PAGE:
Perhaps you are about to start a new job, or your supervisor is recommending you for a promotion, which means moving to a different department.
The possibilities are exciting, but you have a disability, and you wonder how your employer will address your needs in the new position.
The Americans with Disabilities Act (ADA), which became effective in 1990, protects people with disabilities. Those who qualify either have a physical or mental impairment that limits “major life activities” currently or have a record of impairment. Major life activities include performing basic tasks such as walking, speaking, breathing, hearing, seeing and caring for oneself.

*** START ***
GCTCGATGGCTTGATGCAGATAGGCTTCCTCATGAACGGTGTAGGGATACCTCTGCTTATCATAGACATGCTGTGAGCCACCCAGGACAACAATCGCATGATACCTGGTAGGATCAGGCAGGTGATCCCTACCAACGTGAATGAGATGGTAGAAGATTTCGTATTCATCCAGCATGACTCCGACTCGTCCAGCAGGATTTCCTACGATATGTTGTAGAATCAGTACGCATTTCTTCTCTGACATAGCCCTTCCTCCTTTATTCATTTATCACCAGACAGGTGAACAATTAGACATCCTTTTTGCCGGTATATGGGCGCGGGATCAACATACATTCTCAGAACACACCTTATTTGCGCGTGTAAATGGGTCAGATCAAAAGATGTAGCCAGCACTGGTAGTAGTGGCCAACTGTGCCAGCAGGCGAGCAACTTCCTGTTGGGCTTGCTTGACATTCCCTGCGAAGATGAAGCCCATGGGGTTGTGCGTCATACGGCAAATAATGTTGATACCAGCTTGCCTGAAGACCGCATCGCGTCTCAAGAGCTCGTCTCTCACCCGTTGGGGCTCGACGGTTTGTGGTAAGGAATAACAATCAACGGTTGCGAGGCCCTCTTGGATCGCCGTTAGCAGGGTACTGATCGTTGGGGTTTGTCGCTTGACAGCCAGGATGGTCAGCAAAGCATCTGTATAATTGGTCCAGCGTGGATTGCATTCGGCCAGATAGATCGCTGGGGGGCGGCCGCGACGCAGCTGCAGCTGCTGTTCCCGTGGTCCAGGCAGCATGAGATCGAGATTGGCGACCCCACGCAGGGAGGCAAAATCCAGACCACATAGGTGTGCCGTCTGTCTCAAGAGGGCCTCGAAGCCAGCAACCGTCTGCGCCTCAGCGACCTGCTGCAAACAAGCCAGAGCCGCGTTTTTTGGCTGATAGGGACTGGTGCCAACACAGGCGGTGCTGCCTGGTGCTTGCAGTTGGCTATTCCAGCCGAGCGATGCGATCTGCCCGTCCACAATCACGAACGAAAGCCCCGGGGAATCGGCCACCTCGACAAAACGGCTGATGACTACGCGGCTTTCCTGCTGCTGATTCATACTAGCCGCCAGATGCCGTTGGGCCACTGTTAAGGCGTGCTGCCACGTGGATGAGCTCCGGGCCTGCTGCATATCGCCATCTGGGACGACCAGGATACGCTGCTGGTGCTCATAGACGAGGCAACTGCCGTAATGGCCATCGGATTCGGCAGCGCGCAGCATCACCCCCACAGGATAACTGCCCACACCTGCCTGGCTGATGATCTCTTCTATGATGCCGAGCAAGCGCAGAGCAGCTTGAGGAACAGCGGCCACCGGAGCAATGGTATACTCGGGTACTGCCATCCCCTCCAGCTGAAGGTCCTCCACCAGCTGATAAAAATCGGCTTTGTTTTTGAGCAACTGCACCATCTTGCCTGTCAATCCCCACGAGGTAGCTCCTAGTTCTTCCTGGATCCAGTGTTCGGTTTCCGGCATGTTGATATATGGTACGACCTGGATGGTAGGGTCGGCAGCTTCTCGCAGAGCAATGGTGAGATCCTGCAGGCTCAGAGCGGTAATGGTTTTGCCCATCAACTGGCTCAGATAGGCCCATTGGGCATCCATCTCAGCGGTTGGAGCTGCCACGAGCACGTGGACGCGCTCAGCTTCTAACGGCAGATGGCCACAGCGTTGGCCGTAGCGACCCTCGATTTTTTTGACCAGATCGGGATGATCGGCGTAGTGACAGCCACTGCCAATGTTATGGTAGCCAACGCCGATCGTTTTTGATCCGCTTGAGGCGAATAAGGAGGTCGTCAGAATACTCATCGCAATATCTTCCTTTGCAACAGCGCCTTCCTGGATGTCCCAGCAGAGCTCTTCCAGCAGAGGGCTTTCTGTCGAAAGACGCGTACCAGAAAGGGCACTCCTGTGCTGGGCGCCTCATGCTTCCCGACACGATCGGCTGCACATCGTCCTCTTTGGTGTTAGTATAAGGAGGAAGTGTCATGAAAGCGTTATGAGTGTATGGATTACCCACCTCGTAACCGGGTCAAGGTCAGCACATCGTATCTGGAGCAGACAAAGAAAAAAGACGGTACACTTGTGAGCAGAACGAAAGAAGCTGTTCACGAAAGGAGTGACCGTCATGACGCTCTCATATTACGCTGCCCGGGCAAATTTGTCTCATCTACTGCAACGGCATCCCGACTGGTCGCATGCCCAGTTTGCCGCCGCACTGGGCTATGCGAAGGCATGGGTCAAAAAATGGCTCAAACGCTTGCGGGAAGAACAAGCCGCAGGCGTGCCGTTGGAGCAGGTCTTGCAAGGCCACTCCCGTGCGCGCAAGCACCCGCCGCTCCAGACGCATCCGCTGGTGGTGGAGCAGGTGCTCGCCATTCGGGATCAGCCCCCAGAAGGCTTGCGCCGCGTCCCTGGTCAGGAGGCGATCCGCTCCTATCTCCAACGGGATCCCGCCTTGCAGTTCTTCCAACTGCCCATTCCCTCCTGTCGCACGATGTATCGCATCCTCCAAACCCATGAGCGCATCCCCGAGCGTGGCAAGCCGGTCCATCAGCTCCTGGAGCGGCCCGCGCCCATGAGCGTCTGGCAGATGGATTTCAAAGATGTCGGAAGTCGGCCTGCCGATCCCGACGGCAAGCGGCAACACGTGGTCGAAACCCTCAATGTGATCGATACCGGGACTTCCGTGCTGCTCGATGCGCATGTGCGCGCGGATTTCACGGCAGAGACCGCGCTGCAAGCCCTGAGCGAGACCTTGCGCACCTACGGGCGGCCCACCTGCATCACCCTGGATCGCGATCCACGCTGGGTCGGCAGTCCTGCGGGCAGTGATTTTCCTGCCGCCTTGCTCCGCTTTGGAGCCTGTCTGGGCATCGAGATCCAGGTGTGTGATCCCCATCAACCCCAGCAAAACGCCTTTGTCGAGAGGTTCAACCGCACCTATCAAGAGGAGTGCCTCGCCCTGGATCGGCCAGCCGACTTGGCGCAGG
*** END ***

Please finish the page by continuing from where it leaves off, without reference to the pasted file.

Request for accommodation
If you have a disability, the law requires your employer to provide “reasonable accommodation,” which often means taking measures to make the workplace more accessible for you. Sometimes it means changing company policy in some way to assist you and anyone else with a disability. Your employer should be willing to talk with you about your needs; a request you make does not have to be in writing. Unless the accommodation you need could result in expense for the company or a reduction in performance standards or production, your employer should work out a plan to meet your needs.
The law protects you even if your disability does not affect you full time. For example, you might have multiple sclerosis, bipolar disorder or epilepsy. Your disability may have hindered your daily activities in the past, but you are still entitled to a work environment in which you are comfortable and productive. However, if your employer is not receptive to or totally ignores your request for reasonable accommodation, legal guidance can help you resolve the issue.